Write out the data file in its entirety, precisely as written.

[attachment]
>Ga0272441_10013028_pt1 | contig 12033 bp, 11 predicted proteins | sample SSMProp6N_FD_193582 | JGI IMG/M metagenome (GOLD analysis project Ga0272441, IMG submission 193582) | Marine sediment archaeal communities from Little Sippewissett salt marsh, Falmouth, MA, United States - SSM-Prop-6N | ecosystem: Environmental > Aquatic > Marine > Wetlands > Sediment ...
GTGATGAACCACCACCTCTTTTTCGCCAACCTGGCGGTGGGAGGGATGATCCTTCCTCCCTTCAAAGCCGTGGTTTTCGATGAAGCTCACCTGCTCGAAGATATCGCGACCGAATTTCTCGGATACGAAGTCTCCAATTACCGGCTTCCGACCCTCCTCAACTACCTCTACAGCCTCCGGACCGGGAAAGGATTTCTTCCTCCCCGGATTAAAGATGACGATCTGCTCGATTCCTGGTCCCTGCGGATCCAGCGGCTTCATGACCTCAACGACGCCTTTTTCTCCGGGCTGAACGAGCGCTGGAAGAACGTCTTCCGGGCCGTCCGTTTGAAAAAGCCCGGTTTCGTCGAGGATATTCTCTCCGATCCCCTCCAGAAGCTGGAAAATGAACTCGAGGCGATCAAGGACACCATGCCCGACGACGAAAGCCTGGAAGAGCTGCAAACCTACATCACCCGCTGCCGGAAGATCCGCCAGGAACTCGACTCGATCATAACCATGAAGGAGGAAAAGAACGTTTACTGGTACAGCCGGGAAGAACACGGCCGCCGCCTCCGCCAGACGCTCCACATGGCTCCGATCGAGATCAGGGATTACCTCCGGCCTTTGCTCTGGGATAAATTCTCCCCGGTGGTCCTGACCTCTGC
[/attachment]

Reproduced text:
>Ga0272441_10013028_pt1 | contig 12033 bp, 11 predicted proteins | sample SSMProp6N_FD_193582 | JGI IMG/M metagenome (GOLD analysis project Ga0272441, IMG submission 193582) | Marine sediment archaeal communities from Little Sippewissett salt marsh, Falmouth, MA, United States - SSM-Prop-6N | ecosystem: Environmental > Aquatic > Marine > Wetlands > Sediment ...
GTGATGAACCACCACCTCTTTTTCGCCAACCTGGCGGTGGGAGGGATGATCCTTCCTCCCTTCAAAGCCGTGGTTTTCGATGAAGCTCACCTGCTCGAAGATATCGCGACCGAATTTCTCGGATACGAAGTCTCCAATTACCGGCTTCCGACCCTCCTCAACTACCTCTACAGCCTCCGGACCGGGAAAGGATTTCTTCCTCCCCGGATTAAAGATGACGATCTGCTCGATTCCTGGTCCCTGCGGATCCAGCGGCTTCATGACCTCAACGACGCCTTTTTCTCCGGGCTGAACGAGCGCTGGAAGAACGTCTTCCGGGCCGTCCGTTTGAAAAAGCCCGGTTTCGTCGAGGATATTCTCTCCGATCCCCTCCAGAAGCTGGAAAATGAACTCGAGGCGATCAAGGACACCATGCCCGACGACGAAAGCCTGGAAGAGCTGCAAACCTACATCACCCGCTGCCGGAAGATCCGCCAGGAACTCGACTCGATCATAACCATGAAGGAGGAAAAGAACGTTTACTGGTACAGCCGGGAAGAACACGGCCGCCGCCTCCGCCAGACGCTCCACATGGCTCCGATCGAGATCAGGGATTACCTCCGGCCTTTGCTCTGGGATAAATTCTCCCCGGTGGTCCTGACCTCTGC